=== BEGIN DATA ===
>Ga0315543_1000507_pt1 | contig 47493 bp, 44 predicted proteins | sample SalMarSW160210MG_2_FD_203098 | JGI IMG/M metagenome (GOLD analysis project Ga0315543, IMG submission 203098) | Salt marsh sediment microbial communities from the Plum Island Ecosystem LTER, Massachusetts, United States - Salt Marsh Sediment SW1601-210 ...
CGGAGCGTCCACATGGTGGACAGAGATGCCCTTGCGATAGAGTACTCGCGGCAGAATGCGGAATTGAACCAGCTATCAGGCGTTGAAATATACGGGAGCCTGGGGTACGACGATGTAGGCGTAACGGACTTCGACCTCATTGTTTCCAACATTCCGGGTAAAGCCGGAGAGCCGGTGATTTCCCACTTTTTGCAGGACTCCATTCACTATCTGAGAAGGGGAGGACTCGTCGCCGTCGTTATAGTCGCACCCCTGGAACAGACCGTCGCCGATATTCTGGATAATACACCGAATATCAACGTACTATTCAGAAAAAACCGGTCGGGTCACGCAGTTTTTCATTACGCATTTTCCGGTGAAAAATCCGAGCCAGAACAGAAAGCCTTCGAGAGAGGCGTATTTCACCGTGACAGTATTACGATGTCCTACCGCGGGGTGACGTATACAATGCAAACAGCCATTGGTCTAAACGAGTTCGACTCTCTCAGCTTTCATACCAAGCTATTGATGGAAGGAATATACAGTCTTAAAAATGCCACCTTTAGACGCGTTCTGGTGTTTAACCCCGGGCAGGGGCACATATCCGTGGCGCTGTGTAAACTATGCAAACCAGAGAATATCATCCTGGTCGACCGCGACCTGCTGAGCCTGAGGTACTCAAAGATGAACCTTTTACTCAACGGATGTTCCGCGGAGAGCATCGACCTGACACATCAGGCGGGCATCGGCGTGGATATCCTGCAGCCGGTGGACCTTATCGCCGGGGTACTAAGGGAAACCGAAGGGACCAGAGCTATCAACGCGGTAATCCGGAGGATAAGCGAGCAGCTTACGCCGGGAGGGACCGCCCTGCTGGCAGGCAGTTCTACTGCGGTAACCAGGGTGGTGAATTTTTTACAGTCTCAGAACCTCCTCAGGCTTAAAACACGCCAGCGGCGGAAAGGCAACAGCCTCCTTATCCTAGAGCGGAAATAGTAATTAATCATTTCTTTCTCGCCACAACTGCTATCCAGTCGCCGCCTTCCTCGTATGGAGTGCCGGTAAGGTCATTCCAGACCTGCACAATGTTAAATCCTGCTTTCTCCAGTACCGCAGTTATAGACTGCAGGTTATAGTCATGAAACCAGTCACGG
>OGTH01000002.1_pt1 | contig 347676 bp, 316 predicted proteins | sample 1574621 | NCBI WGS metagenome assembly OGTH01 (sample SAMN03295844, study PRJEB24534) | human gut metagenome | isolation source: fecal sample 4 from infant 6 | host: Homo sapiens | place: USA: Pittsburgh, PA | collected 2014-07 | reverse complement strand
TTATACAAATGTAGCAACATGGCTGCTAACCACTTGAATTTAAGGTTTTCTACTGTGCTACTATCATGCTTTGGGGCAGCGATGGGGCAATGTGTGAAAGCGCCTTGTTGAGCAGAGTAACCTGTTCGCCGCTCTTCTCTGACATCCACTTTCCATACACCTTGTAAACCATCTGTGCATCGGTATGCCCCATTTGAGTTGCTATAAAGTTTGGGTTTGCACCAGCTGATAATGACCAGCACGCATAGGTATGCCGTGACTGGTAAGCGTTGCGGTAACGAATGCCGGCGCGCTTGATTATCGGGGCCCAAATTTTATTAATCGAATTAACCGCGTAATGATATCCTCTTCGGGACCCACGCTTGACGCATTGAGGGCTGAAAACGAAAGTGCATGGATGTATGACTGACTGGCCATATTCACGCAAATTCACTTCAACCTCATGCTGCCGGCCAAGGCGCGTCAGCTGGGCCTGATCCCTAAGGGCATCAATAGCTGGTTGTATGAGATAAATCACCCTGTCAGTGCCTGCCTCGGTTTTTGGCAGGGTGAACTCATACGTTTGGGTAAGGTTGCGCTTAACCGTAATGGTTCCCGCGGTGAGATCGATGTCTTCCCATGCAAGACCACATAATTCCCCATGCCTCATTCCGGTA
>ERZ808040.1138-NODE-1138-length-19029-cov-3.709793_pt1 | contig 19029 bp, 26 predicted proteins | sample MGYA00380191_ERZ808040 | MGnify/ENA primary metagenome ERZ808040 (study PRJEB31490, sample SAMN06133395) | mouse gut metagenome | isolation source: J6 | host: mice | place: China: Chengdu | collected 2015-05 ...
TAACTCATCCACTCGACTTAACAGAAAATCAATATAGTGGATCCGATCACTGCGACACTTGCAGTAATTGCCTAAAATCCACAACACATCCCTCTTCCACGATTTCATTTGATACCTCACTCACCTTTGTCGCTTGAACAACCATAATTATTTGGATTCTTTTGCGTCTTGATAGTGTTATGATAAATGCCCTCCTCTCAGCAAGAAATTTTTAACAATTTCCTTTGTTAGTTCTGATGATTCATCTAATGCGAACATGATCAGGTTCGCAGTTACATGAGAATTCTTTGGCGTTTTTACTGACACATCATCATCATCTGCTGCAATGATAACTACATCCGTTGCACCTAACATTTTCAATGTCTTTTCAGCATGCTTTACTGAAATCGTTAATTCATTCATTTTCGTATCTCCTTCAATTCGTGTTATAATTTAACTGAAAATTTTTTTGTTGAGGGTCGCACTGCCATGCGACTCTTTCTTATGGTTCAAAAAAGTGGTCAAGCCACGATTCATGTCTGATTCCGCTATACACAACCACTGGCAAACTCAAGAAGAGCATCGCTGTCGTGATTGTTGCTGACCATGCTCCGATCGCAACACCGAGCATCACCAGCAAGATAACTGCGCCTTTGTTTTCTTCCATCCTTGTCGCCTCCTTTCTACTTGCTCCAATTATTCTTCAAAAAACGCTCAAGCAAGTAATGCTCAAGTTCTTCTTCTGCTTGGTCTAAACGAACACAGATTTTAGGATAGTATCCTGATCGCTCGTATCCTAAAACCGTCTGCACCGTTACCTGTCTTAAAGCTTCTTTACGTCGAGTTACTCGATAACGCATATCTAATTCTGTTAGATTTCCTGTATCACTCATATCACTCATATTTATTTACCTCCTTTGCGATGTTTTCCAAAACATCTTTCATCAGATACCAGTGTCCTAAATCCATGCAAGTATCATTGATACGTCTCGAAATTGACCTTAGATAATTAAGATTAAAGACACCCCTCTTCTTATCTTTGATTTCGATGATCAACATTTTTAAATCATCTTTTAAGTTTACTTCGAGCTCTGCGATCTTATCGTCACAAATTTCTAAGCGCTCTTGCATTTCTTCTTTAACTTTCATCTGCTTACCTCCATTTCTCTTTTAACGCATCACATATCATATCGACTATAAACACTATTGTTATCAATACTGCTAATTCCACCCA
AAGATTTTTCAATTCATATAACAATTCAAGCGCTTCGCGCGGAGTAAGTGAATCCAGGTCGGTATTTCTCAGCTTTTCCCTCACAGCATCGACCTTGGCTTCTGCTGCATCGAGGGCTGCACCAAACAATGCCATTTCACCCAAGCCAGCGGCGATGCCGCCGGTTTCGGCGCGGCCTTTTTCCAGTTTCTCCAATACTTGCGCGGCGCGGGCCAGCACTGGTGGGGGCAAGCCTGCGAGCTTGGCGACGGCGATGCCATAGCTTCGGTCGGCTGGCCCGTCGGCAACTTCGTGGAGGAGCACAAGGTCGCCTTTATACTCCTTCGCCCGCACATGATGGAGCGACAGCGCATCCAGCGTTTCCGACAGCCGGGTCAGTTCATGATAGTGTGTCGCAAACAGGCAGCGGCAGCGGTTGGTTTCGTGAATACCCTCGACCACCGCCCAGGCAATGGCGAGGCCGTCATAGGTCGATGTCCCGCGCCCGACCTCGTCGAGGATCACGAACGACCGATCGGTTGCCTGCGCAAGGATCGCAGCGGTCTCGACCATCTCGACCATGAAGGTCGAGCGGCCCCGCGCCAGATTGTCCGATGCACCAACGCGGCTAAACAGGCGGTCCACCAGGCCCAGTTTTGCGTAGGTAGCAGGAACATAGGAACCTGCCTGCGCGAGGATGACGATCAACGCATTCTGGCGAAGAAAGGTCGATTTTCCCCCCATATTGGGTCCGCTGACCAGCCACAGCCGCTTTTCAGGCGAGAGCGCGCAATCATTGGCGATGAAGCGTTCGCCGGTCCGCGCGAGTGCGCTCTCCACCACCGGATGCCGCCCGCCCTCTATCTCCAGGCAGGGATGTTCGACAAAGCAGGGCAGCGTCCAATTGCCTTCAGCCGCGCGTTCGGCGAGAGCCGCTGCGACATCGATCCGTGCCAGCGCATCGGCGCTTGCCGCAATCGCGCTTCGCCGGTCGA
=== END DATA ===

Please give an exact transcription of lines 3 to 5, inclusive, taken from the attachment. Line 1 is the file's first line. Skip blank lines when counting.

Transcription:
>OGTH01000002.1_pt1 | contig 347676 bp, 316 predicted proteins | sample 1574621 | NCBI WGS metagenome assembly OGTH01 (sample SAMN03295844, study PRJEB24534) | human gut metagenome | isolation source: fecal sample 4 from infant 6 | host: Homo sapiens | place: USA: Pittsburgh, PA | collected 2014-07 | reverse complement strand
TTATACAAATGTAGCAACATGGCTGCTAACCACTTGAATTTAAGGTTTTCTACTGTGCTACTATCATGCTTTGGGGCAGCGATGGGGCAATGTGTGAAAGCGCCTTGTTGAGCAGAGTAACCTGTTCGCCGCTCTTCTCTGACATCCACTTTCCATACACCTTGTAAACCATCTGTGCATCGGTATGCCCCATTTGAGTTGCTATAAAGTTTGGGTTTGCACCAGCTGATAATGACCAGCACGCATAGGTATGCCGTGACTGGTAAGCGTTGCGGTAACGAATGCCGGCGCGCTTGATTATCGGGGCCCAAATTTTATTAATCGAATTAACCGCGTAATGATATCCTCTTCGGGACCCACGCTTGACGCATTGAGGGCTGAAAACGAAAGTGCATGGATGTATGACTGACTGGCCATATTCACGCAAATTCACTTCAACCTCATGCTGCCGGCCAAGGCGCGTCAGCTGGGCCTGATCCCTAAGGGCATCAATAGCTGGTTGTATGAGATAAATCACCCTGTCAGTGCCTGCCTCGGTTTTTGGCAGGGTGAACTCATACGTTTGGGTAAGGTTGCGCTTAACCGTAATGGTTCCCGCGGTGAGATCGATGTCTTCCCATGCAAGACCACATAATTCCCCATGCCTCATTCCGGTA
>ERZ808040.1138-NODE-1138-length-19029-cov-3.709793_pt1 | contig 19029 bp, 26 predicted proteins | sample MGYA00380191_ERZ808040 | MGnify/ENA primary metagenome ERZ808040 (study PRJEB31490, sample SAMN06133395) | mouse gut metagenome | isolation source: J6 | host: mice | place: China: Chengdu | collected 2015-05 ...